The BIG Elephant in the Room
Hello and welcome to week 4 of our Summer Book Study with The Kindergarten Smorgasboard. This week we are discussing the controversy of phonics and balanced literacy. If you are just joining us, thank you…but don’t forget to go back and read chapters 1-3!
I thought it would be funny to start my thoughts and review on chapter 4, by calling it the Big Elephant in the room. And if you have been teaching for 2+ years, then you probably know why. I can’t even begin to count the multiple conversations and even PD that I have been a part of where Phonics instruction has been the hot topic. I’ve worked with teachers who whole-heartedly believed in whole language and then teachers who demanded our school purchase a phonics curriculum. But what does the research say? And what have I personally seen that has worked and didn’t work.
I’ll start with a personal story. I have 3 kids and all of them went to the elementary school that I taught at. My oldest son is 6 years older than my daughter, so he was already in middle school when my two younger kids started elementary. My kids (and myself) were under 2 different administrations, in which both had different educational philosophies. Interesting. My son was under the principal that believed in Phonics and all of his teachers had some sort of phonics instruction. My daughter and younger son were under the administration of a different principal that did NOT believe in a phonics program. Yes all three of my kids are fluent readers, but my oldest son has a solid foundation of phonics/spelling patterns and is more proficient in decoding words. My other two struggle more with decoding bigger, multi-syllabic words and are TERRIBLE at spelling. Coincidence? I think not. Ironically, I had multiple conversations with the latter principal and his thoughts on why Phonics wasn’t more of a priority. He believed that phonics was centered around memorization and spelling tests and that that was a waste of educational time. He said it was up to each teacher on how to implement phonics. The result was a hodge-podge of phonics skills being taught and not taught. Many students reached 3rd grade with significant holes in their phonics foundation. Our principal had us get together for vertical grade level meetings and discuss the phonics issue, but a resolution never came. Needless to say, I am a huge advocate for a strong, systematic phonics foundation.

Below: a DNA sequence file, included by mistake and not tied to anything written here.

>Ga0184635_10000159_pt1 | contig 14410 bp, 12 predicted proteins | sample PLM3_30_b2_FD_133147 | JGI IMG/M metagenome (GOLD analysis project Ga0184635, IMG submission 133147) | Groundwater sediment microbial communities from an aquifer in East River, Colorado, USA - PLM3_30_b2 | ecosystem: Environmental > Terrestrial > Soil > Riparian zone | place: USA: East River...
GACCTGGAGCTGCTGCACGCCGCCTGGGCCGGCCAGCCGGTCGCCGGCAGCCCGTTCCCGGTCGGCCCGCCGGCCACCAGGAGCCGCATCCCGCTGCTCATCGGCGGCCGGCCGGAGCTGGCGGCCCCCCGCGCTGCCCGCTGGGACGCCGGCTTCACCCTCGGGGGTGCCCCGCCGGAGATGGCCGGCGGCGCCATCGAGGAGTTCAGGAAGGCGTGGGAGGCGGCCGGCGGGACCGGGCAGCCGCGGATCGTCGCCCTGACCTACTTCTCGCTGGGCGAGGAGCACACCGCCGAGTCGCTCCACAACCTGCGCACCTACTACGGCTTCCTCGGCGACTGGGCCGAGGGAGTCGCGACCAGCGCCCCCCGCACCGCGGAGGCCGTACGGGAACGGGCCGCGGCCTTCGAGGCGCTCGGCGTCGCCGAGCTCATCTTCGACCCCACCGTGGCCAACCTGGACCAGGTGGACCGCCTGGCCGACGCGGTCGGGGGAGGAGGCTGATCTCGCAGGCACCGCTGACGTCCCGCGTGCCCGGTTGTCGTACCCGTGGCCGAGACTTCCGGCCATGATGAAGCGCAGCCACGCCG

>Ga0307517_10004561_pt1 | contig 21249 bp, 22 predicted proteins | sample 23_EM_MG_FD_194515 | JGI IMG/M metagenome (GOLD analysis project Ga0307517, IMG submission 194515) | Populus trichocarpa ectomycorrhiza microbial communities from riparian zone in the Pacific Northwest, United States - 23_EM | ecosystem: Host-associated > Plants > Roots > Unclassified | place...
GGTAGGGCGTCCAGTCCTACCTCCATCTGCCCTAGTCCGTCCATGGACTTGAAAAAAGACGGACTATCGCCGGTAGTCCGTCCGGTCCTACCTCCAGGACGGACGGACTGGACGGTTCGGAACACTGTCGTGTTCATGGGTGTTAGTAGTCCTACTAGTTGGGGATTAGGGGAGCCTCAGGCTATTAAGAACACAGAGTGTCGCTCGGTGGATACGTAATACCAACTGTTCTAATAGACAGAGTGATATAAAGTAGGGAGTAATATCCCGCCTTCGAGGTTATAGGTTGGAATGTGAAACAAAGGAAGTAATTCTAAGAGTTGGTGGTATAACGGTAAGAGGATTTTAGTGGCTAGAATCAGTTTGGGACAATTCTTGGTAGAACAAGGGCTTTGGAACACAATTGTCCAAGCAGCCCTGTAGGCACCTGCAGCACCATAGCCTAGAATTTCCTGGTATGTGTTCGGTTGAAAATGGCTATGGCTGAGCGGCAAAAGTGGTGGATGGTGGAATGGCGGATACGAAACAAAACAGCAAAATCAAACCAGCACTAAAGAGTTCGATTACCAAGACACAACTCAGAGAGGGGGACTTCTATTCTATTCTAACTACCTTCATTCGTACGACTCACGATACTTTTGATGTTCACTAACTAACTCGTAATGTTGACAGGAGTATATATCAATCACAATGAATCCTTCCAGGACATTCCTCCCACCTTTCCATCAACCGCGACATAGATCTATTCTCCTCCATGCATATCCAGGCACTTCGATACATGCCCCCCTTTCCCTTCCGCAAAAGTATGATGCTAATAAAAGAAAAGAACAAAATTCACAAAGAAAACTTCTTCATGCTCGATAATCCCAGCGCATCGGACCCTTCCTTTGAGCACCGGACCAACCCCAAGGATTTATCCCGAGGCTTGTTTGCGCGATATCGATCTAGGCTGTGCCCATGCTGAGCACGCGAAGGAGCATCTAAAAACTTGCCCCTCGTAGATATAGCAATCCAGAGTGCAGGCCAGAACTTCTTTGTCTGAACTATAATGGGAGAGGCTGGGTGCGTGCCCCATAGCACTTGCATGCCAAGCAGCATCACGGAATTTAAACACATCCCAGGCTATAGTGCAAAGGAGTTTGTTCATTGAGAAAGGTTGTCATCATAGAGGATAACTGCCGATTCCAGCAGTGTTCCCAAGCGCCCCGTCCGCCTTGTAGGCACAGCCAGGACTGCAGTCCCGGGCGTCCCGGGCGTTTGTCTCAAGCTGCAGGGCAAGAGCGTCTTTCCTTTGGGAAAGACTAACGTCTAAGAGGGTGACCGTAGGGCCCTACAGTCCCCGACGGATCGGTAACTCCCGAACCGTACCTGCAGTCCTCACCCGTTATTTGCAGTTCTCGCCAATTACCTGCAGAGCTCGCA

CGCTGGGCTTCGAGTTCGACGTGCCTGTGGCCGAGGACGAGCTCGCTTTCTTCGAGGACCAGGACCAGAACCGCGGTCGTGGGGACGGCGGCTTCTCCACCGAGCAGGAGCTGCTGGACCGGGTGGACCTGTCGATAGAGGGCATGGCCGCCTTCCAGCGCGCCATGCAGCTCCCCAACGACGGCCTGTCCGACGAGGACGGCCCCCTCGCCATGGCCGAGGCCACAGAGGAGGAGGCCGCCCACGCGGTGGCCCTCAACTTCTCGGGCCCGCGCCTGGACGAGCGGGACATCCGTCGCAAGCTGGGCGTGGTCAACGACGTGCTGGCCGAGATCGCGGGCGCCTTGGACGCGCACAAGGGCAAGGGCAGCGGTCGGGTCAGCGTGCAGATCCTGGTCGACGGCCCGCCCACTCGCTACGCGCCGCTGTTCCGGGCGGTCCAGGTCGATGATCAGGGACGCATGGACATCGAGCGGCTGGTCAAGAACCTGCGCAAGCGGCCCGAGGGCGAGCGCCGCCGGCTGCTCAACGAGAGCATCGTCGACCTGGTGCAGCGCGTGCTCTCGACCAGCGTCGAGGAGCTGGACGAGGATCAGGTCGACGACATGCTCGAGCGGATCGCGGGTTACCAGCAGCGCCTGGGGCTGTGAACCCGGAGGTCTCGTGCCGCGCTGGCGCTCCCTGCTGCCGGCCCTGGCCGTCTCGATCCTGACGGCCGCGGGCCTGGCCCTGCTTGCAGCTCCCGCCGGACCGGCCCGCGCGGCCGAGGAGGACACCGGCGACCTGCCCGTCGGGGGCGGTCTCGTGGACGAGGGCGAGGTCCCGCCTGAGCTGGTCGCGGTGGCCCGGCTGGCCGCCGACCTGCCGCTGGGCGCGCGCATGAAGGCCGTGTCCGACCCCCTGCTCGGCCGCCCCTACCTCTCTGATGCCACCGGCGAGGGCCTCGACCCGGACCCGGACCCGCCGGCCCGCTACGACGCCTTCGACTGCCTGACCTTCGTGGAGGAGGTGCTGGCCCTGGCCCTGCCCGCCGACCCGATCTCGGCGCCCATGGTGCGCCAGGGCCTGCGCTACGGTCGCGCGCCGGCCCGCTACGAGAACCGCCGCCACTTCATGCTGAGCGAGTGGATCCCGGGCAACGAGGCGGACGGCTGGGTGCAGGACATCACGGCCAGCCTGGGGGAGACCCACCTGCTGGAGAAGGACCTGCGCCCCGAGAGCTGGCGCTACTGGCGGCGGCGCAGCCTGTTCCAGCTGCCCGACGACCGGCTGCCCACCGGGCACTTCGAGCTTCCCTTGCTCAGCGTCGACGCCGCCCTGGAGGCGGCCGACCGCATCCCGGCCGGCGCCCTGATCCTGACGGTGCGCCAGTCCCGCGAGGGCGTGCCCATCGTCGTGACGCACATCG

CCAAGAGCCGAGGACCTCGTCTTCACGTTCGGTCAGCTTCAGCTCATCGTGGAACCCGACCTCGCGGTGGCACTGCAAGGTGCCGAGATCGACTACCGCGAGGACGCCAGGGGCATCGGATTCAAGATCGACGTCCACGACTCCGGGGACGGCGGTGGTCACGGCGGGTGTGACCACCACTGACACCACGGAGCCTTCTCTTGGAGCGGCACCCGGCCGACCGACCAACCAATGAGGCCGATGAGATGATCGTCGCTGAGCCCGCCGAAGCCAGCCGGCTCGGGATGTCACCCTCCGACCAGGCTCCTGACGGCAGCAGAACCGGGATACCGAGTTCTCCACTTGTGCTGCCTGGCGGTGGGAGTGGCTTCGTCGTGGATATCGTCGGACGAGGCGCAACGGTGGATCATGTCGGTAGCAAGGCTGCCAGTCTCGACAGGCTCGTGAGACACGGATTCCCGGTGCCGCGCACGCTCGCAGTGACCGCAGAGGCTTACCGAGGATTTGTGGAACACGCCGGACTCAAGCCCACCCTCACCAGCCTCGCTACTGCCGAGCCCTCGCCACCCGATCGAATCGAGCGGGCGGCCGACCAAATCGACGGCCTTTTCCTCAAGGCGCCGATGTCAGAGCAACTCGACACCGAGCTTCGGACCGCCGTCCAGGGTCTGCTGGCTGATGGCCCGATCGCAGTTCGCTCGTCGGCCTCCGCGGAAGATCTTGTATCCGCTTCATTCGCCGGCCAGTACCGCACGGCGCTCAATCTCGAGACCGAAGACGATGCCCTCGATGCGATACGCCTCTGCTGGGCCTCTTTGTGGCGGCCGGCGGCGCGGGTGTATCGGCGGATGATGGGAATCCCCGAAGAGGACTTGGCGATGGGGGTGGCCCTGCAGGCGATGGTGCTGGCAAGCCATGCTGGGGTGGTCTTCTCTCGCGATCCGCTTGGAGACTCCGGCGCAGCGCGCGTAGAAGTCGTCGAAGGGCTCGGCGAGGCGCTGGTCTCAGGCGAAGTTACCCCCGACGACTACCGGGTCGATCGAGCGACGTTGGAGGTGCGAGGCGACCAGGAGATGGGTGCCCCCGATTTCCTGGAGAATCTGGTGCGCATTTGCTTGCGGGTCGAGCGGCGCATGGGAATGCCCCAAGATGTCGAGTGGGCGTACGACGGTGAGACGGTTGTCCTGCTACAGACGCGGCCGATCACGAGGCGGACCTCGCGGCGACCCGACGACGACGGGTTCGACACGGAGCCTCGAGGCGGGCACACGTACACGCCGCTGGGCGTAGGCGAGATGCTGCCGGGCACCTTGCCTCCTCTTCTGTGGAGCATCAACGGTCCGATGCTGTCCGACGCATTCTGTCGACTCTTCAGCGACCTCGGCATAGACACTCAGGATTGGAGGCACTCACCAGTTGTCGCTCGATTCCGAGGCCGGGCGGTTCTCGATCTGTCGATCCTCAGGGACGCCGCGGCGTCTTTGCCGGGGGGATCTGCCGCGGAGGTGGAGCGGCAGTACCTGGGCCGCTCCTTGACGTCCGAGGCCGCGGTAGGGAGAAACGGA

This specific chapter discusses the debate between whole word language and systematic phonics. It details what each entails and how the pendulum has swung both ways.
As for a teacher of Kindergarten/Emergent students, I have found that a balance of both are necessary. Note that I did not say Balanced Literacy. That term has also become a bad buzz word recently. Sigh. What I think of when speaking about balance in literacy in the Kindergarten classroom is environmental print, books to read ‘just because’, lots of read and think alouds, a very print rich environment, but also small-group instruction that is fluid and focuses in on remediating and extension of reading skills, including, but not limited to: phonics skills, vocabulary, comprehension and fluency.
This has ALWAYS been a pet peeve of mine. I will never forget the reading strategist in our school and her beautiful literacy library with leveled books. She frequently encouraged me to come in and get leveled books for my new readers. Of course, DRA was the end of the year assessment and we needed to make sure that our kinders were on a DRA level 3-4 or higher. But I soon found out that these leveled books were not appropriate for my students. There were too many words that they encountered that they could not decode. I brought this up to her and others and squawked about it at meetings. Have students ‘guess’ the word…no thanks. That is guessing and not a reading strategy. Fast forward to me creating my own decodable books. Books that are based on phonics skills that build on each other and are truly decodable.
Tips for a Balanced Approach to Literacy
- READ to your students EVERY DAY! Read informational and non-informational texts.
- Read for fun and enjoyment!
- Do picture walks and think-alouds before and during reading.
- But also find the balance of reading without stopping to ask questions on every page and turning EVERYTHING into a lesson or question/answer.
- Have an organized classroom library and allow students to use it frequently.
- Create a print-rich environment WITH your students
- Students can ‘read’ books that are outside of their ‘level’
- Provide decodables for small-group instruction AND on their way
- Create a writing station and allow students to choose their form of writing
- Teach drawing and details
- Have students write everyday, even if it’s just a game on the whiteboards
- Lots of opportunities to practice learning, including by not limited to reading & writing
What are your thoughts on this chapter? Do you have anything to add to my tips for a balanced approach to literacy?